I would definitely have to add some more bottle holders if using the Dahon for touring or even recreational riding. One water bottle is not enough for me.

  16. #16
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    Id rather buy and install this

    Newest Bike Bicycle Road Double Drink Water Bottle Holder Cage Back Seat B | eBay

    than drill the frame

  17. #17
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    I took mine to my parents' place in Wyoming this past weekend. I have the 60 cm frame, and it did, with some protest, fit into a 26x26x10 cardboard wheel box. I also hadn't gotten around to cutting the head tube, which made it harder still. I removed one crank arm, the rear derailleur, the bottle cages, and the front v brake. I also had to deflate the tires. But do take some pictures once you get it in the box, or you'll struggle to replicate the process on the way home. It was unscathed upon arrival, wheels perfectly true, although the box looked a little rough. I took it up the mountain and rode some fire roads, it was great.

    photo (6).jpg

  18. #18
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    Nice. Did you have to dismantle the cables when packing it up too?

  19. #19
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    Quote Originally Posted by pedro2aeiou View Post
    Nice. Did you have to dismantle the cables when packing it up too?
    Yes - I used the Ritchey quick disconnects on both derailleurs and the rear brake, which makes that really easy. I don't know if it's mandatory, but it definitely makes it easier.

    If you do install the disconnects, I recommend that you place them close to the cable stops, rather than in the middle of the exposed cable. That will make them less likely to rattle against the frame.

  20. #20
    Senior Member tarwheel's Avatar
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    My bike shop built up my Ritchey Breakaway with the cable disconnect in the middle of the top tube, and it rattled quite a bit at first. So I put some plastic tubing around the connector and that solved the problem.

  21. #21
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    Quote Originally Posted by kpfeif View Post
    - The sizing is really wide: basically it's available in 51, 55, and 59, that they call 52, 56, and 60. I'm 6'0" and got the largest size. The TT is 58cm, with a 190mm head tube. I think it'll work for me.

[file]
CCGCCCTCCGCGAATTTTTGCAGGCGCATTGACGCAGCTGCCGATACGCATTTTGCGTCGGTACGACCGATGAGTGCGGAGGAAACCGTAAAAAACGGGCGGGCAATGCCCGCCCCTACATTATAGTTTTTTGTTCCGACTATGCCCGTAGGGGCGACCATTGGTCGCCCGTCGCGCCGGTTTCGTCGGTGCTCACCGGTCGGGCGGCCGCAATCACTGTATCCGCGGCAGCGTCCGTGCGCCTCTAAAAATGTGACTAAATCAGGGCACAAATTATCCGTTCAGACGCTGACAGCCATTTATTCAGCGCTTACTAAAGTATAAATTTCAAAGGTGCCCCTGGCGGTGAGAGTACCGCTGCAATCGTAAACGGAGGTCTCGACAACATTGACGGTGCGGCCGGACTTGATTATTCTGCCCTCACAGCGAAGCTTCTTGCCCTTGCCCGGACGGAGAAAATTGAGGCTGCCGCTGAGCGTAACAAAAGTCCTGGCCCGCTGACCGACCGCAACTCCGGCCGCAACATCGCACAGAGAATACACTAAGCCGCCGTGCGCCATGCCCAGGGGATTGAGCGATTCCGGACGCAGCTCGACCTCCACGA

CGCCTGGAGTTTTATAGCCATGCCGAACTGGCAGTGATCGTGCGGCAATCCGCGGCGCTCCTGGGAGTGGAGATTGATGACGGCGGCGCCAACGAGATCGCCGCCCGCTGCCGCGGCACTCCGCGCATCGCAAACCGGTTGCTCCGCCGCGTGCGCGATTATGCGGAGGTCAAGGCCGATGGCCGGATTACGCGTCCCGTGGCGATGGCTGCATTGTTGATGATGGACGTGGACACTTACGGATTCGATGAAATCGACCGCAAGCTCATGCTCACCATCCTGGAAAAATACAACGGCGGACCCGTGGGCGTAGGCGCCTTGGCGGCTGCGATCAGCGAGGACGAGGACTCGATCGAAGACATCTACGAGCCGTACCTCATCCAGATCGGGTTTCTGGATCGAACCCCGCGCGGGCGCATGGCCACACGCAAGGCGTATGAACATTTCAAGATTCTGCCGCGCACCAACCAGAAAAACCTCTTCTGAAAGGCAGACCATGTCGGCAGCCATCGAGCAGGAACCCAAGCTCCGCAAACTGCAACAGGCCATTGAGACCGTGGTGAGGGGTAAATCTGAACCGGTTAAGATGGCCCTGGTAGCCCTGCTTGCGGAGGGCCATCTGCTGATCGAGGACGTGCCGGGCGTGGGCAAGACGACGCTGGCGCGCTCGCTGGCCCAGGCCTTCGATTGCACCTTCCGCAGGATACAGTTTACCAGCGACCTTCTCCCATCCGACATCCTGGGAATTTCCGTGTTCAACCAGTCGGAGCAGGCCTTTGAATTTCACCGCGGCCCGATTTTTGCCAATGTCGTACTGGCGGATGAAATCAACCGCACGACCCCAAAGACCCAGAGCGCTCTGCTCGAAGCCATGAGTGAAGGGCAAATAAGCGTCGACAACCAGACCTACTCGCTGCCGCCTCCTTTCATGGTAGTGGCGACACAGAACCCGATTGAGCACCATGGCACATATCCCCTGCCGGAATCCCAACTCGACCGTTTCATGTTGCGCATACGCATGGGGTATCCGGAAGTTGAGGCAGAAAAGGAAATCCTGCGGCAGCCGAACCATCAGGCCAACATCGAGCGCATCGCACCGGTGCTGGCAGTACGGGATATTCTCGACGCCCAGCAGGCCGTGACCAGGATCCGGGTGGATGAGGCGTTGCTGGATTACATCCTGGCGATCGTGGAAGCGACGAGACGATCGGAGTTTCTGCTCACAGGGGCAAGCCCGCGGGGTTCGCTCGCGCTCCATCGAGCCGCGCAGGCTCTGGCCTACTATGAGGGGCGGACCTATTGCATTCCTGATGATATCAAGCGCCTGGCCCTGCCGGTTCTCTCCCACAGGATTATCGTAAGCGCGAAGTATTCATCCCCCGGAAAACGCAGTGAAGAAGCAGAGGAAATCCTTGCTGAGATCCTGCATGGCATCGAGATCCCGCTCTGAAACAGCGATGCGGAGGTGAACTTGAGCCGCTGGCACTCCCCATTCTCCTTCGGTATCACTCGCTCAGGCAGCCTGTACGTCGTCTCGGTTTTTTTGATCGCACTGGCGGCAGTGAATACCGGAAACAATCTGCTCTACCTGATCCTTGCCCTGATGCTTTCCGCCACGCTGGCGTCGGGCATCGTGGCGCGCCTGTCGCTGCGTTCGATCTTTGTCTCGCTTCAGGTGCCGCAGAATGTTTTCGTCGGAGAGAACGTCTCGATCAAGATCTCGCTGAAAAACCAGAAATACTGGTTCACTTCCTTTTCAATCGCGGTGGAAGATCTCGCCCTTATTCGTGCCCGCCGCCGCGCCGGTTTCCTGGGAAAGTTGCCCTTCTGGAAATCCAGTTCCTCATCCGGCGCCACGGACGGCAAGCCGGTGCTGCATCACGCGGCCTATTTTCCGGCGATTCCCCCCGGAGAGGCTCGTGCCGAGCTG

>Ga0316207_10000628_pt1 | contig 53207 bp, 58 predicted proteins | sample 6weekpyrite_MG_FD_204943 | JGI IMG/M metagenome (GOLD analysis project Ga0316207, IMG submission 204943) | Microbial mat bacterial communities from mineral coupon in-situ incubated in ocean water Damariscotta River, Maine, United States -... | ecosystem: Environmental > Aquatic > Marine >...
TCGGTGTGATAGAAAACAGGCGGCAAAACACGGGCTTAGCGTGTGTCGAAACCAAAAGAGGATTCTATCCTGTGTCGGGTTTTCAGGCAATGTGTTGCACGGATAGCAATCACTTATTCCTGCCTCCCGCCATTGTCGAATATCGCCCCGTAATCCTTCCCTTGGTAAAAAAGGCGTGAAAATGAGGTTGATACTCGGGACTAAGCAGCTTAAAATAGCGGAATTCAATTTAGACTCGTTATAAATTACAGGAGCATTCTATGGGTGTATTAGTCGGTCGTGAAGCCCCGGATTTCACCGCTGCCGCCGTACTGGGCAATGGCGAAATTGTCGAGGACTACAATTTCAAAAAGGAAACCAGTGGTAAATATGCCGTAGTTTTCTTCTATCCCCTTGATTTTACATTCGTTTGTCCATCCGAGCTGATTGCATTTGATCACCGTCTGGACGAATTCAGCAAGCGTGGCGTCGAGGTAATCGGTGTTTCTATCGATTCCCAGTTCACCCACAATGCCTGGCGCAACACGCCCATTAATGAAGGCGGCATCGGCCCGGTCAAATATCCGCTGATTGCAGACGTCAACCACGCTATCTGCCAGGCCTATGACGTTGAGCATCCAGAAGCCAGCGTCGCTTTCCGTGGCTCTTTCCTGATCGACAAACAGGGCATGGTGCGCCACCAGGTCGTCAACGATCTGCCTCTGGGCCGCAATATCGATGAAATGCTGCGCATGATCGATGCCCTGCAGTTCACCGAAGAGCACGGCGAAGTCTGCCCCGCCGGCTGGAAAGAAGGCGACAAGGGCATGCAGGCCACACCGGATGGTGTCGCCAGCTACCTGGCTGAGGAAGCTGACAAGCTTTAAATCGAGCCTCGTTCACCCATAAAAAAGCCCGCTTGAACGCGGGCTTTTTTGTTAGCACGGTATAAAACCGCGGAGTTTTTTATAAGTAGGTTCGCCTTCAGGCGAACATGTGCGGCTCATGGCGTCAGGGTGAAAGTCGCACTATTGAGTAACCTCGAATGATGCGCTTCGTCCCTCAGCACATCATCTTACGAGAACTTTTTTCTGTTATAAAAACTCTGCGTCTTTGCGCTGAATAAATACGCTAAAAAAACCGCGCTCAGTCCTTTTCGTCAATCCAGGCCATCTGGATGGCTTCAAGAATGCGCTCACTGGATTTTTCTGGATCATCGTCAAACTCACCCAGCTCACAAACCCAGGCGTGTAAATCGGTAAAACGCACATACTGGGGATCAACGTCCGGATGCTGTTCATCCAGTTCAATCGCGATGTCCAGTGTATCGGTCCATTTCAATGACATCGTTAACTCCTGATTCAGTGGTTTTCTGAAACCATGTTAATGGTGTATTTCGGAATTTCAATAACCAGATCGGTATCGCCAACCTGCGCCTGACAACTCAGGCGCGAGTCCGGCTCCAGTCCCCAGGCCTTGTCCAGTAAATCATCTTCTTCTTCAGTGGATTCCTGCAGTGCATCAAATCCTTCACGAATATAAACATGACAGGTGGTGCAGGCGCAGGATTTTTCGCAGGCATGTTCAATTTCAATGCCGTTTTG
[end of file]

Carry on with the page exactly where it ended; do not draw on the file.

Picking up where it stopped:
Bikewagon lists the TT as 56.5cm C-C:
    Dahon Tournado Break-Away 700c Road Frameset Caramel Brown
    Is your 58cm figure ETT?

  22. #22
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    Quote Originally Posted by AlanKHG View Post
    Bikewagon lists the TT as 56.5cm C-C:
    Dahon Tournado Break-Away 700c Road Frameset Caramel Brown
    Is your 58cm figure ETT?
    Mine is with a friend right now, but I am pretty sure I measured it at 58 cm C-C. I'll try to measure it again shortly.

  23. #23
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    Just made a "wide" cable guide of 2 common ones:

    mini_cablegd.jpg

  24. #24
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    Quote Originally Posted by AlanKHG View Post
    Bikewagon lists the TT as 56.5cm C-C:
    Dahon Tournado Break-Away 700c Road Frameset Caramel Brown
    Is your 58cm figure ETT?
    56.5 cm C-C measuring along the sloping TT. 58.5 C-C effective top tube.

  25. #25
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    I'm very interested on buying this frame
    One thing I notice that this is not the same frame as Dahon used to sell
    The 'Dahon' version uses caliper brakes, the one road bikes usually use
    The 'bike wagon' version uses cantilever brakes, which usually used for cyclocross



    I am very sure that this frame is original Dahon made by their Taiwan factory

    And also I can't find any good source of geometry chart for this bike. I'd like to know the headtube angle, seat tube angle, to know which size fit me best
    I'm 174cm with 77cm inseam, kinda short legs long body
    currently I'm using 54.5cm effective top tube bike, so I'm in between size 52 or 56
    my gut telling me to get 52cm 'cos I can always buy longer stem but Hexametilen is about the same size with me and he's using 56cm